I’m thinking of you this Thanksgiving holiday here in the U.S., and am sending a little humor your way:
Just hoping to make you smile. It’s one way this Thanksgiving that I can give back to YOU, the best readers in the world, for making my job possible. Wishing you many smiles, delightful aromas, and all the comforts of the season.
It may not be Thanksgiving Day where you live, but I still wish you a day full of many things that you are thankful for, whether it’s family, friends, a warm home, good food, happy memories, or time to read.
While most people spend Thanksgiving with loved ones and gorging on turkey and pie, some people have more sinister plans. For scam artists and thieves, the holidays pose a whole different meaning and set of opportunities. As a crime writer, I see too many of these stories every year.
The period between Thanksgiving and New Year’s Day is especially busy for cops and private detectives such as Agent Otto who try to crack down on crime.
We’ve all heard the saying before, “If something seems too good to be true, it probably is.” Retail crime can increase as much as 30% over the holidays, which means that holiday shoppers should be extra wary when buying online.
Facebook and Instagram are particularly popular platforms that scammers use to dupe eager shoppers. Shopping scams often take the form of fake websites or ads that display luxury products, such as clothing, jewelry and technology, at huge discounts. Con artists often steal logos, images and descriptions of genuine products from other high-end retailers to convince buyers.
Raul Gonzalez learned that these scams are too good to be true the hard way. He ordered a drone from a company called “Military Tees” off Instagram, which offered an $800 drone for only $100. When the drone arrived in a plastic bag it was damaged and not nearly the quality that had been advertised. Gonzalez then discovered that the same drone was being sold elsewhere for less than $50. The company refused to provide a refund.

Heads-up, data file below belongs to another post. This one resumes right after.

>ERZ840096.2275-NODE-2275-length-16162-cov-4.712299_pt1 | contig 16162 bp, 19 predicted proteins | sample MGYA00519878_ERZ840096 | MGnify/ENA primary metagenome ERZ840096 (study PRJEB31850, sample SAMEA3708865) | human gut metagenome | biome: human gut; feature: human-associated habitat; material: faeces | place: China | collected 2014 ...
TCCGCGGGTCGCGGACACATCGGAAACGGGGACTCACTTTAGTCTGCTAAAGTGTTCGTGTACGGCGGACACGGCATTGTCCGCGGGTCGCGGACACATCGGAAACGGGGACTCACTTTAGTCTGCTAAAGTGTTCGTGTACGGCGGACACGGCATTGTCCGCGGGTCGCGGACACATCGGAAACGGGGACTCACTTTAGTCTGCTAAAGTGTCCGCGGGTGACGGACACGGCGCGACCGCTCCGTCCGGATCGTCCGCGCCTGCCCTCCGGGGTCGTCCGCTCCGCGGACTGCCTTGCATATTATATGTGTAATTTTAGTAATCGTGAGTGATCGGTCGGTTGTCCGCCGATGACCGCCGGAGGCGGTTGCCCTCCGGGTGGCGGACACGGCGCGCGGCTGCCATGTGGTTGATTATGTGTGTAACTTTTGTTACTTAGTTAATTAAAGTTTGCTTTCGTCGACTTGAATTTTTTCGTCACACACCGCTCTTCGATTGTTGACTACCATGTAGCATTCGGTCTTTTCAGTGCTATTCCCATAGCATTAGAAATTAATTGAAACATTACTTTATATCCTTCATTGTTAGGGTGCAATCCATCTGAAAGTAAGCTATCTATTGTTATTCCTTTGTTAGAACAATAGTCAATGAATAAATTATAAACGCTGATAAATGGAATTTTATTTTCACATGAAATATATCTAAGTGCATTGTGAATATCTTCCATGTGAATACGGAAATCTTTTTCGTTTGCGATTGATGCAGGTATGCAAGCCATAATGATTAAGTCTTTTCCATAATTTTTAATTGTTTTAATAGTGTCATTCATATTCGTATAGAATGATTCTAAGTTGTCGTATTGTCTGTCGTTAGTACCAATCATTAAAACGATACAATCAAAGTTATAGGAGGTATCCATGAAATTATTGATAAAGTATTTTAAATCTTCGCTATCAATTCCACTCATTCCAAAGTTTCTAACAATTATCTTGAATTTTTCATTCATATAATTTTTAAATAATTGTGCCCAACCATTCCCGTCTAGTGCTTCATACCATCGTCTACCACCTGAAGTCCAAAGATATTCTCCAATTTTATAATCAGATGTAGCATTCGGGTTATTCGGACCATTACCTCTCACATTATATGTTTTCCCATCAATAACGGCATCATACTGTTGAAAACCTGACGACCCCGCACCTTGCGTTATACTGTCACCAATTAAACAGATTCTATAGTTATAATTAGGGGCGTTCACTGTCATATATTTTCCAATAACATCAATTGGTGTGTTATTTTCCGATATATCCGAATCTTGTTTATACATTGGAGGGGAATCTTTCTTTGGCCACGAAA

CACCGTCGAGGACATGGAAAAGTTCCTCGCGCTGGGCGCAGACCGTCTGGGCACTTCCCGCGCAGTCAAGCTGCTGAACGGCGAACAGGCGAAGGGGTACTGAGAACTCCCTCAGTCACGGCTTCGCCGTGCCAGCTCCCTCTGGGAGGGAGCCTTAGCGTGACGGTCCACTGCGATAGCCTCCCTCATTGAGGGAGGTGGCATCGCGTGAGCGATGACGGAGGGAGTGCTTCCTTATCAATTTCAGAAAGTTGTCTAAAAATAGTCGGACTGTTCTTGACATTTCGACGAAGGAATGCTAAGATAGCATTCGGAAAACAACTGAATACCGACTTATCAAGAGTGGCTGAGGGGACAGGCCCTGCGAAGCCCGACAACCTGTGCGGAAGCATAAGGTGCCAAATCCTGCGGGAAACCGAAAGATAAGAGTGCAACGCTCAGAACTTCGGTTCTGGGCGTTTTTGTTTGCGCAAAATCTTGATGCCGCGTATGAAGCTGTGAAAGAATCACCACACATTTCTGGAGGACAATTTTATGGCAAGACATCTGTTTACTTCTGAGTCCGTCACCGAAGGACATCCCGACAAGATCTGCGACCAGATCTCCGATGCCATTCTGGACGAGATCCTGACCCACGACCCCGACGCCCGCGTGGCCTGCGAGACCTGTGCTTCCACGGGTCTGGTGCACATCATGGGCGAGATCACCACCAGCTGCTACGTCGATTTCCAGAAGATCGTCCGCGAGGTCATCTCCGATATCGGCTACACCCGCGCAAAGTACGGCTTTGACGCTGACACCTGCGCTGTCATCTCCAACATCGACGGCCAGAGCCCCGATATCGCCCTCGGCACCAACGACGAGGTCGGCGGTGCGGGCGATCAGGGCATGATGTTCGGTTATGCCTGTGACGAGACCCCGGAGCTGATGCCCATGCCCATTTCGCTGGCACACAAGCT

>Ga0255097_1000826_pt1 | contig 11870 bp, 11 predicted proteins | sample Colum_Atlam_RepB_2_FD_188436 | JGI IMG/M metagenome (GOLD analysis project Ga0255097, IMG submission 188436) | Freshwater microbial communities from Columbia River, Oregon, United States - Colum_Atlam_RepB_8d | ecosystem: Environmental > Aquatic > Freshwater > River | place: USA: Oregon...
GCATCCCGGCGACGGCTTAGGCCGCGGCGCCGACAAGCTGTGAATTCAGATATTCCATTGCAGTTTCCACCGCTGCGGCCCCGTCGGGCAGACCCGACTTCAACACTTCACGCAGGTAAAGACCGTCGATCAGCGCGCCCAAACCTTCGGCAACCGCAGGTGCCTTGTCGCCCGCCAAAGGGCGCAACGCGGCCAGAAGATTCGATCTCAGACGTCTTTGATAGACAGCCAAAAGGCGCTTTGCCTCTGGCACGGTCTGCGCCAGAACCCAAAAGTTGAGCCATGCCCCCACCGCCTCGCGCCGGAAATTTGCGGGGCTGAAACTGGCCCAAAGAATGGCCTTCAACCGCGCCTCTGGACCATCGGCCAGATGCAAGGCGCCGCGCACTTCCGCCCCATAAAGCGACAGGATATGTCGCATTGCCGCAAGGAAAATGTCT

Image courtesy of cbsnews.com
Consumers should also be aware of dropshipping companies.
While many boutique shops on Instagram appear to be carefully curated collections of high-quality products, in reality, many are dropshipping businesses. Rather than selling their own products, these accounts are third parties who market items from overseas manufacturers. These manufacturing companies ship products directly to the consumer. In most cases, the merchant never sees or handles the product.
Here’s what to watch for:
- Ads from companies you’ve never heard of before, and that have few reviews online
- Luxury items and popular brands that are being offered far below their regular price point
- Companies that process payment using a money order, pre-loaded money card, wire transfer, or bitcoin. It is very difficult to get a refund if you pay with these methods.
Despite the risks, I hope you stay safe this Thanksgiving and enjoy the many pleasures this season has to offer.
Leave a comment and let me know your favorite Thanksgiving tradition! I’d love to hear from you.